Six COX projects have been shortlisted as finalists at the 2019 World Architecture Festival (WAF) – the world’s largest international architectural festival. Drawn from five of our national studios and highlighting the reach of COX’s public sector program, the projects reflect the festival’s focus on the design and management of ‘smart cities.’

Project Name: World Architecture Festival
Studio Name: COX Architecture
Location: Sydney, Australia
Photography: Sam Noonan

World Architecture Festival By COX Architecture - Sheet1
Reading Room ©Sam Noonan

With five future and completed projects shortlisted in the Commercial Mixed-Use, Culture, Education, Transport, and Health categories, COX hope to add more WAF titles to our list this year.

Southbank by Beulah, a mixed-use commercial tower which is proposed to become Australia’s tallest building, is shortlisted in the Commercial mixed-use category. This project, to be built in Melbourne’s Southbank district, was designed in conjunction with UNStudio.

World Architecture Festival By COX Architecture - Sheet2
Seating Space ©Sam Noonan

Shortlisted in the Transport category is the Caulfield to Dandenong Level Crossing Removal project, also in Melbourne. The Caulfield to Dandenong Level Crossing Removal replaced nine dangerous rail level crossings with five elevated railway stations along one of Melbourne’s busiest transport corridors.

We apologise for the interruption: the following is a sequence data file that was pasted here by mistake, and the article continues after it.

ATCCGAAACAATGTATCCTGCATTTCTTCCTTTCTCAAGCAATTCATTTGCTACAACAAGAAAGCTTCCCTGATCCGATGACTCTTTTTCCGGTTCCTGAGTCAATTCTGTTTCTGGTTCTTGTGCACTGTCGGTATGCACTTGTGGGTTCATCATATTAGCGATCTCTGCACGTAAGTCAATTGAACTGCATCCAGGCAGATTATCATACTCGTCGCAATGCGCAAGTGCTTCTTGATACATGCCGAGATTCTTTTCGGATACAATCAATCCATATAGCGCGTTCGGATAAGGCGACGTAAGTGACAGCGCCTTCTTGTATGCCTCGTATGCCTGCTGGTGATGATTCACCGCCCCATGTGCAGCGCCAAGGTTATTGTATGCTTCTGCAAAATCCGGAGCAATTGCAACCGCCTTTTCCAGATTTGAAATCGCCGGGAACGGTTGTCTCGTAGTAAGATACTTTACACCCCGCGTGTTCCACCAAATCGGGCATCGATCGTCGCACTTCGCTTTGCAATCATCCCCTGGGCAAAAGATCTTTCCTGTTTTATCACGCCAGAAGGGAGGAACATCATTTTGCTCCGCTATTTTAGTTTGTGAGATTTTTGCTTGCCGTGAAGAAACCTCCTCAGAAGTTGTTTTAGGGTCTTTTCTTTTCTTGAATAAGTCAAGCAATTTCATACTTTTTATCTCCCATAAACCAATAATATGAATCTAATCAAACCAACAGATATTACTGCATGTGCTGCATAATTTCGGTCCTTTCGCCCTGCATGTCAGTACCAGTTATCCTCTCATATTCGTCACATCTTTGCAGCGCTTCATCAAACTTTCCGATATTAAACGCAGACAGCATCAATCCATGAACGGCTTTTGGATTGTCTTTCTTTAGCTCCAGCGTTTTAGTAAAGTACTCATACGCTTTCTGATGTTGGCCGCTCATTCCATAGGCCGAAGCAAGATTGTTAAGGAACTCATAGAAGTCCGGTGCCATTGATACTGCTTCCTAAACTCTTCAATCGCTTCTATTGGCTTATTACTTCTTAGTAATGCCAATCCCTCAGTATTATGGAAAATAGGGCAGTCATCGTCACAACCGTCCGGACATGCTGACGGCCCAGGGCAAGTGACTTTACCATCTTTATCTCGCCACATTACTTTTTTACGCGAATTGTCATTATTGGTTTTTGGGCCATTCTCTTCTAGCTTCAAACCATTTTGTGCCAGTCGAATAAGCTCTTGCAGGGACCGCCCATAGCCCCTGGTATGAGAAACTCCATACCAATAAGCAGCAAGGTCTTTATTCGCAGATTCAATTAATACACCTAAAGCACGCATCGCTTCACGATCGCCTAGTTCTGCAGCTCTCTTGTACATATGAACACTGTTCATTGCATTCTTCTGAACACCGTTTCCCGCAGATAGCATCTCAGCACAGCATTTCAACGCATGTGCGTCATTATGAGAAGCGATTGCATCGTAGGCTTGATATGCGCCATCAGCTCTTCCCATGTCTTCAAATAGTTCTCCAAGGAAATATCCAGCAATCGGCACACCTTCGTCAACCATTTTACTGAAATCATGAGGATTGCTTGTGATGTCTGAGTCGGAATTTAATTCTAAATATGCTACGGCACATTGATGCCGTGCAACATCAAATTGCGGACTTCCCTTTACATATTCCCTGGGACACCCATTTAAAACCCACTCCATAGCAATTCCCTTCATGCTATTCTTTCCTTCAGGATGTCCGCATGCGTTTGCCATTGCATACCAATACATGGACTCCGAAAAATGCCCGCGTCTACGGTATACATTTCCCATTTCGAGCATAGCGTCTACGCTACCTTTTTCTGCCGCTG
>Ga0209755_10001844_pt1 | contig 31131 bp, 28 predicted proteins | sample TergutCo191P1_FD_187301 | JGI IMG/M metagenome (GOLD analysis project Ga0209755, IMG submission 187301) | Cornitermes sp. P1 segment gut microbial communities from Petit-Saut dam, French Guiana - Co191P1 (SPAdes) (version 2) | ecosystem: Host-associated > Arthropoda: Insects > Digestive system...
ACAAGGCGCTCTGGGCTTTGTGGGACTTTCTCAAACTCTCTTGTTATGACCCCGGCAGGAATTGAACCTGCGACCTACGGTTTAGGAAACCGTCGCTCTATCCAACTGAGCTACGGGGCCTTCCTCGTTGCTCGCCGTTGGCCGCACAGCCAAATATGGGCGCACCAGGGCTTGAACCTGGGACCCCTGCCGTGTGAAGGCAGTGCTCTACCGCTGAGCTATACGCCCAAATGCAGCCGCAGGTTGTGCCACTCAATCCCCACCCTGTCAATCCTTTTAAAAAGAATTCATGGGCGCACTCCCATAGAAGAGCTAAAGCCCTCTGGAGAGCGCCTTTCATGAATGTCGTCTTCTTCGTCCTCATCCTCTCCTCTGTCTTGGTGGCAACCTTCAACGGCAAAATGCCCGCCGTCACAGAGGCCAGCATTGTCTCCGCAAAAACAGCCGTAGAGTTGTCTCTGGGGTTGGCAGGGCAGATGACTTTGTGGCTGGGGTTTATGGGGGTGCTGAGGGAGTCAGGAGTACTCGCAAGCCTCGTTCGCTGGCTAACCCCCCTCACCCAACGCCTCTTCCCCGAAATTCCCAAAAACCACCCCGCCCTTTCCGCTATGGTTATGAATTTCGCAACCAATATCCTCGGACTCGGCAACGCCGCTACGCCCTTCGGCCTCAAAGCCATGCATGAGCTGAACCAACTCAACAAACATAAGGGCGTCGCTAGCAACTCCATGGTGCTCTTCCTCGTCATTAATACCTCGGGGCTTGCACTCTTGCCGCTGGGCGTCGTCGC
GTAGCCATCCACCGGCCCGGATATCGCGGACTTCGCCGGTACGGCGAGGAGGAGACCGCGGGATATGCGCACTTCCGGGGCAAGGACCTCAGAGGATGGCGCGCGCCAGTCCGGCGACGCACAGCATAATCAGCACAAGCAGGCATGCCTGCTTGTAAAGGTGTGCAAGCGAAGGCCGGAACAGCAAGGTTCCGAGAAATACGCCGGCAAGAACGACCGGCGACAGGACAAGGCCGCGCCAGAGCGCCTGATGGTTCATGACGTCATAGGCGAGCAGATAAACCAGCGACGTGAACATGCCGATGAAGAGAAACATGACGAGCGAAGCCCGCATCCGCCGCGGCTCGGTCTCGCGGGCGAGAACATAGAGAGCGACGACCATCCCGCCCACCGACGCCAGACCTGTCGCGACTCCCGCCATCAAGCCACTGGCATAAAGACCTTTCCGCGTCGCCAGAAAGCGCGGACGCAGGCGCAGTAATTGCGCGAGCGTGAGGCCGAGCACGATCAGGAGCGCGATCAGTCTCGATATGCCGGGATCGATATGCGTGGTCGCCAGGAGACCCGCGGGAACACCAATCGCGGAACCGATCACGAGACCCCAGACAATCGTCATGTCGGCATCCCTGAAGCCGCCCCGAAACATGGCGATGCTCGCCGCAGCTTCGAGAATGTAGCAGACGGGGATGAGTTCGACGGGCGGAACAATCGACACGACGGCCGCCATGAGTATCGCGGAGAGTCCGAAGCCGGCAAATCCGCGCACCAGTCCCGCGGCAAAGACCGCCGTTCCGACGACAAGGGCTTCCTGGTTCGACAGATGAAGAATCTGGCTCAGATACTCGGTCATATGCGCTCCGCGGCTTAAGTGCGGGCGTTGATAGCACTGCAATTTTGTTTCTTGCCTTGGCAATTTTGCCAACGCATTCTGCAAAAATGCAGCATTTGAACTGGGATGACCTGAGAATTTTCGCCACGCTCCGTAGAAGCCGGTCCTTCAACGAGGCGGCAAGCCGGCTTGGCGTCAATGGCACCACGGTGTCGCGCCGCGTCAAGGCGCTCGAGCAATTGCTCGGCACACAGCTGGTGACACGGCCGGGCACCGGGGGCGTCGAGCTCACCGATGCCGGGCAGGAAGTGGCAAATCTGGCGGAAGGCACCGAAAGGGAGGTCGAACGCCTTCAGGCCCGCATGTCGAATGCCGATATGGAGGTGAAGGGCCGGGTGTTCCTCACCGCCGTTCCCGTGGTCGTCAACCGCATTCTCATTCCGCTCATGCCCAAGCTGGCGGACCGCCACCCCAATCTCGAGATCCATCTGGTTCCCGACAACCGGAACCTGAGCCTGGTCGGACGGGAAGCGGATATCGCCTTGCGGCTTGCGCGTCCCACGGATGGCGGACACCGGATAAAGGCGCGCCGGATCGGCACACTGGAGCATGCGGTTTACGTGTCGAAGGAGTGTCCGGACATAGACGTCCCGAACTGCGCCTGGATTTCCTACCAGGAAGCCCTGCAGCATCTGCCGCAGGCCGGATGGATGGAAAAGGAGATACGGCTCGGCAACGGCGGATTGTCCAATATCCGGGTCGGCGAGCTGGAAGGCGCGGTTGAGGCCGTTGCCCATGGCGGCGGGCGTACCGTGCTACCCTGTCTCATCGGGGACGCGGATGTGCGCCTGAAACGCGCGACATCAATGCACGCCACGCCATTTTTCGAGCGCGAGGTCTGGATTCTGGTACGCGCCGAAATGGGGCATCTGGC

Also shortlisted in the Transport category is Barangaroo Ferry Wharf in Sydney. The wharf increases ferry capacities and transportation services, simultaneously creating an aesthetic reflection of Sydney’s maritime qualities and its iconic harbour.

World Architecture Festival By COX Architecture - Sheet3
Barangaroo Ferry Wharf ©Sam Noonan

Adelaide Botanic High School in South Australia has been shortlisted in the Education category, successfully solidifying itself as a state-of-the-art educational facility with outstanding flexibility and adaptability.

Lastly, Perth Children’s Hospital has been shortlisted in the Health category. Designed from the childs’ perspective, the new Perth Children’s Hospital replaces the existing Princess Margaret Hospital to provide best possible clinical care for future generations, and to serve as the base for WA’s outstanding paediatric research. This new 274-bed children’s hospital in Nedlands is the result of a design partnership between JCY Architects and Urban Designers, Cox Architecture, and Billard Leece Partnership, with HKS Inc.

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